Make room for nature!
This is a cry from The Wildlife Trusts, urging us to remember nature and pay attention to it during our everyday life. Nature isn’t something to be enjoyed during our time off and lose sight of when we fall back into our daily routine. It is a home that needs to be nurtured and taken care of constantly. But this, is too easy to forget.
So this month, I, and hundreds of people across the British isles have pledged to be a little more wild. Here is what I chose to do during the first week. For daily update, follow me on Instagram or Twitter.
On the 30th of May I suffered from a violent flu attack, leaving me barely able to walk. On the 1st of June I could walk a bit more but decided that the nature reserve was just too far away. Instead, I lay in the garden, letting the sun warm my skin. Half conscious, I noticed a white trail on the flowers below the tree laurel. Upon closer inspection, I noticed it looked like spit. Intrigued, I turned to the Internet and began to learn about the spittle bug that will grow into a froghopper. Everyday, I take a moment to pause and look at the cocoon. Soon, the bug will emerge and I probably will never see it again. After all, with an acceleration of 4,000 m/s2 over 2mm when it jumps, I am unlikely to spot it.
I was back at work but my commute was made shorter by being given a lift into town. But that didn’t mean I would be deprived of nature. Work is encased in glass and concrete, but outside, plants find ways to develop around our structures. Like this flower I shared on social media. I didn’t know what it was, but I knew I liked the simplicity and smallness of it. A few minutes went past, and people soon told me I had photographed a geranium robertianum, also known as herb-robert. I was glad for the help as I often find it difficult to identify plants (less so with trees). What resources do you use to help you name the plants you see around you?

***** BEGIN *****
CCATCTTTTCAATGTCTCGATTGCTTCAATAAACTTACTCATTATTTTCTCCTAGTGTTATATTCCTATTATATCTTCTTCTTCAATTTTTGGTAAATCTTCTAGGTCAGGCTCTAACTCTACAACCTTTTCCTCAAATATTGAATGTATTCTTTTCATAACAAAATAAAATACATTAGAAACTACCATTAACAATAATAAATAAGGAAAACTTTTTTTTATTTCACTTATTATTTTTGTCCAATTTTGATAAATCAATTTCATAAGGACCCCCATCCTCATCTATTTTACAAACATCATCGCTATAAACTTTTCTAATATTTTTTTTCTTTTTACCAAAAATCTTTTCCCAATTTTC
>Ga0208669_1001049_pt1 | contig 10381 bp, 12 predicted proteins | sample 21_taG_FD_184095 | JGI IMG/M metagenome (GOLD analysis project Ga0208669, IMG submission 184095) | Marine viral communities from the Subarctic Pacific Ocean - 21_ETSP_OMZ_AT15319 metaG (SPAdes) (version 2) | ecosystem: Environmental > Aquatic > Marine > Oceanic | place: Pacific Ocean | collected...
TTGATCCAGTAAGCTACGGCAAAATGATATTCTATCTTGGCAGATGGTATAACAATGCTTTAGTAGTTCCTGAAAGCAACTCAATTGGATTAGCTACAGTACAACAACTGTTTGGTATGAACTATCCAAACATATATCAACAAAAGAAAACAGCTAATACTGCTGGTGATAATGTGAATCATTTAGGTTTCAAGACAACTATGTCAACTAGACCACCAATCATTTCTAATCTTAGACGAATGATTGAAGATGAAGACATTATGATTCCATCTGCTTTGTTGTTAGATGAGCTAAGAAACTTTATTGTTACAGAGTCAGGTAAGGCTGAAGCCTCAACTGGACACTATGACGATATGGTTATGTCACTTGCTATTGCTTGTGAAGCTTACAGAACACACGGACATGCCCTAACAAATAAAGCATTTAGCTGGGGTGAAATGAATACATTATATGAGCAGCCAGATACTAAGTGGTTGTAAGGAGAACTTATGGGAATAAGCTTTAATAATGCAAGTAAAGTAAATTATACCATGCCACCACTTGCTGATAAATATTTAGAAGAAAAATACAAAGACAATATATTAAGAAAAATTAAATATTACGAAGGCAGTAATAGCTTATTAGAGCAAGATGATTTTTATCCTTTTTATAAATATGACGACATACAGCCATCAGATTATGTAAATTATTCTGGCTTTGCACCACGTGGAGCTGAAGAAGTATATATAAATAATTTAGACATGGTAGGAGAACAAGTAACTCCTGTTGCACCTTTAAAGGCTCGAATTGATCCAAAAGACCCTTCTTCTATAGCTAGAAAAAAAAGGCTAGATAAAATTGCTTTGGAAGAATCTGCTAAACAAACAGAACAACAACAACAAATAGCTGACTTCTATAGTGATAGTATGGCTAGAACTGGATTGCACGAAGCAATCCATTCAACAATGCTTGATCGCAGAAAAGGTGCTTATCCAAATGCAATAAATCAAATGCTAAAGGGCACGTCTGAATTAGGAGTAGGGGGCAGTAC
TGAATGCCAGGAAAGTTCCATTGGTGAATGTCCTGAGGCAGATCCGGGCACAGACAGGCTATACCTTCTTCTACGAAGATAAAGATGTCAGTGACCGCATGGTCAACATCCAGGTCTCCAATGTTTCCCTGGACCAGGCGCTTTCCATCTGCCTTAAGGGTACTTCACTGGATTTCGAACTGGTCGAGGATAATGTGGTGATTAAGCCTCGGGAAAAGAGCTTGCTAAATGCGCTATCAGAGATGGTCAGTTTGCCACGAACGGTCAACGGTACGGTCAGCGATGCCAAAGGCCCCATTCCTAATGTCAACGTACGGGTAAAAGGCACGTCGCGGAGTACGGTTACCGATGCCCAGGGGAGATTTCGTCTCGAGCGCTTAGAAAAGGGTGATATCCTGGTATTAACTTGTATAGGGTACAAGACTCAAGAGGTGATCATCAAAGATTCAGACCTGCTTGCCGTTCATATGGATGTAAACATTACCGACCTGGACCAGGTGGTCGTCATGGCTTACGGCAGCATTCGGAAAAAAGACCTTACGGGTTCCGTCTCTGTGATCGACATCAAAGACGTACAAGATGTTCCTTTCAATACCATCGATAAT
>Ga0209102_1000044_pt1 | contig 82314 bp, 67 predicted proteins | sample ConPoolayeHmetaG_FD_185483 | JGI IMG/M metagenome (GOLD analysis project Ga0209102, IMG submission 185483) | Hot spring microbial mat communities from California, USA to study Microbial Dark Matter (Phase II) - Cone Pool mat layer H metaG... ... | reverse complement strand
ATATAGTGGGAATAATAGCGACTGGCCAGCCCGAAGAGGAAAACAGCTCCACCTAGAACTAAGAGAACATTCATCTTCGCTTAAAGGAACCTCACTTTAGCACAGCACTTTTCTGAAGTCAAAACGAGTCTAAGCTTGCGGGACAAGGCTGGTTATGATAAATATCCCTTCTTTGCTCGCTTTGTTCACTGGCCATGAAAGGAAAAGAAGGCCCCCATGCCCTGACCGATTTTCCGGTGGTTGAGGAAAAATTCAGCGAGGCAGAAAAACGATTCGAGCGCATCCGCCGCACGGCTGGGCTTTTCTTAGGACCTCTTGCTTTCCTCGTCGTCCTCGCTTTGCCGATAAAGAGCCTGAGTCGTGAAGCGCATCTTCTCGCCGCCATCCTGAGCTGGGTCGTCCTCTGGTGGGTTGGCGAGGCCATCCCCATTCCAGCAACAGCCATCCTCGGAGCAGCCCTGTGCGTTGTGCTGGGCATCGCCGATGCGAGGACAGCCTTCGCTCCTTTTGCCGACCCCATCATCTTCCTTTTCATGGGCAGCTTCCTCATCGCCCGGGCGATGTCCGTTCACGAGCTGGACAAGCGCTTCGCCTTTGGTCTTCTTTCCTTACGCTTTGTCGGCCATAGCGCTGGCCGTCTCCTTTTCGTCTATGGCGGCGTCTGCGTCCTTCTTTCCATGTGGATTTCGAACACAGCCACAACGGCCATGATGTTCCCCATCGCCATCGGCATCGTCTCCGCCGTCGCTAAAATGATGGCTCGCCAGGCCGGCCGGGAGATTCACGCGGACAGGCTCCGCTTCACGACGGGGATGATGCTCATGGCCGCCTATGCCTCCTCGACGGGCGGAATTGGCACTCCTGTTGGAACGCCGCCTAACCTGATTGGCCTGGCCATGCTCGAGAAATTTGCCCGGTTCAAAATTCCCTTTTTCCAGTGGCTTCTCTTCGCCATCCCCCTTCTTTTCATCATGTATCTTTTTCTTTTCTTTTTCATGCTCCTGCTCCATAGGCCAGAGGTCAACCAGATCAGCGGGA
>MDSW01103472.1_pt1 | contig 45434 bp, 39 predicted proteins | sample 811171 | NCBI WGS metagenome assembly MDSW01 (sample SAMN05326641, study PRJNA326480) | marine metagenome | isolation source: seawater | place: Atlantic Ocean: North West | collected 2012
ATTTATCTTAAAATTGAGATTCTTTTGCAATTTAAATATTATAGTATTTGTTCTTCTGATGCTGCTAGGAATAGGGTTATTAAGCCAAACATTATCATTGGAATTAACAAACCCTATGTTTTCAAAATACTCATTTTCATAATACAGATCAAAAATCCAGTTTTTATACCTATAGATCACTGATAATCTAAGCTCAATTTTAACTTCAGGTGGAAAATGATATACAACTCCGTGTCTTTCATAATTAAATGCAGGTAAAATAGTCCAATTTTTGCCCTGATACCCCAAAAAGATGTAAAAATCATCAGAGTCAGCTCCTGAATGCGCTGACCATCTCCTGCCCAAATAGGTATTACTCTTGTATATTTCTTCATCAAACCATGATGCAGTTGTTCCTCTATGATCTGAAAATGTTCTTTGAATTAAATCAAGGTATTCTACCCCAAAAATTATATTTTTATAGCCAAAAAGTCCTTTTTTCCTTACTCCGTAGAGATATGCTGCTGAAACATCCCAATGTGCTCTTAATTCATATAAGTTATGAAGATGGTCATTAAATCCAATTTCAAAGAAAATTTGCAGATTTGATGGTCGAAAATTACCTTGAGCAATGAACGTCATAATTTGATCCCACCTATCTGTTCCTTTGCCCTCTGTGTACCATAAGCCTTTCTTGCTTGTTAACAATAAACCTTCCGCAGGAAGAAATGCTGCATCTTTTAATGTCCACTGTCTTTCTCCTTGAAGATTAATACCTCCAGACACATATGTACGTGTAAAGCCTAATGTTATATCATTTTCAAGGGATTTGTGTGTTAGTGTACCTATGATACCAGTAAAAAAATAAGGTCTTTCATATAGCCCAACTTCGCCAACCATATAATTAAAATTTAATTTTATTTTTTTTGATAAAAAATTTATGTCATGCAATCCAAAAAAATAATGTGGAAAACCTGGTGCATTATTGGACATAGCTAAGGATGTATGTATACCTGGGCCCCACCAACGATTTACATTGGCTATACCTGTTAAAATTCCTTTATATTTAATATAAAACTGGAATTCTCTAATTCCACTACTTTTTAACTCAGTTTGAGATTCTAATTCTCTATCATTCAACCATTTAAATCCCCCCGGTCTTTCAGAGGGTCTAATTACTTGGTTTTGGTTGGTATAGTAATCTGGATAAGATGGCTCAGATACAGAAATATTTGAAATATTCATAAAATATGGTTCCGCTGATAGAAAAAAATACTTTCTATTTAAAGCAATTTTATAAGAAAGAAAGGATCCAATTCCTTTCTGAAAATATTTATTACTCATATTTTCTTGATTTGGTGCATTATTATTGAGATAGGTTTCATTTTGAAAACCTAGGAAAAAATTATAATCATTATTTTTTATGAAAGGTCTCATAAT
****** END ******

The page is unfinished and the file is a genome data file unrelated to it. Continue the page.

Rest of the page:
I had managed a day at work and was back for another one. I was again driven into town, but I was early. So I paused a moment by a church and watched a jay hop about in the sun. It looked happy jumping from one spot to another, and I could imagine it delighting in the sun and its warmth. But soon it flew away and I left the grass and sun by the church for the concrete and artificial light of work.
I had managed two days at work but I was still feeling incredibly tired. I wanted to get out and enjoy the sun after my shift but had no strength left for it. So I did the next best thing. I picked up a book and began reading about the natural world around me. Uncommon Ground by Dominick Tyler is a wonderful book. It is adding a rich layer of vocabulary to the outdoors. What I thought was nameless or long forgotten is now named, described, and intimate.
Just as I began to feel myself again, the rain arrived accompanied by gusts of wind. It didn’t make for a pleasant walk after work as drops lacerated my exposed face. But all around me, they fell on nature and man-made structure alike, hanging, conglomerating, and letting the light bounce off their surface.
The rain continued sporadically but the wind picked up, making a downhill walk much harder than it ever is. My garden turned into a patchwork of leaves. Green on green it was very monochrome but in puddles they took to life and twirled with the drops, a dance to a music only they could hear.
The wind lingered but it was out of breath. I on the contrary was feeling stronger and for the first time since my attack of the flu, I decided to hop of the bike and cycle to work. The main roads soon faded from view as I pedalled by the Avon New Cut, the familiar sight and sound of the river a delight to my eyes and ears.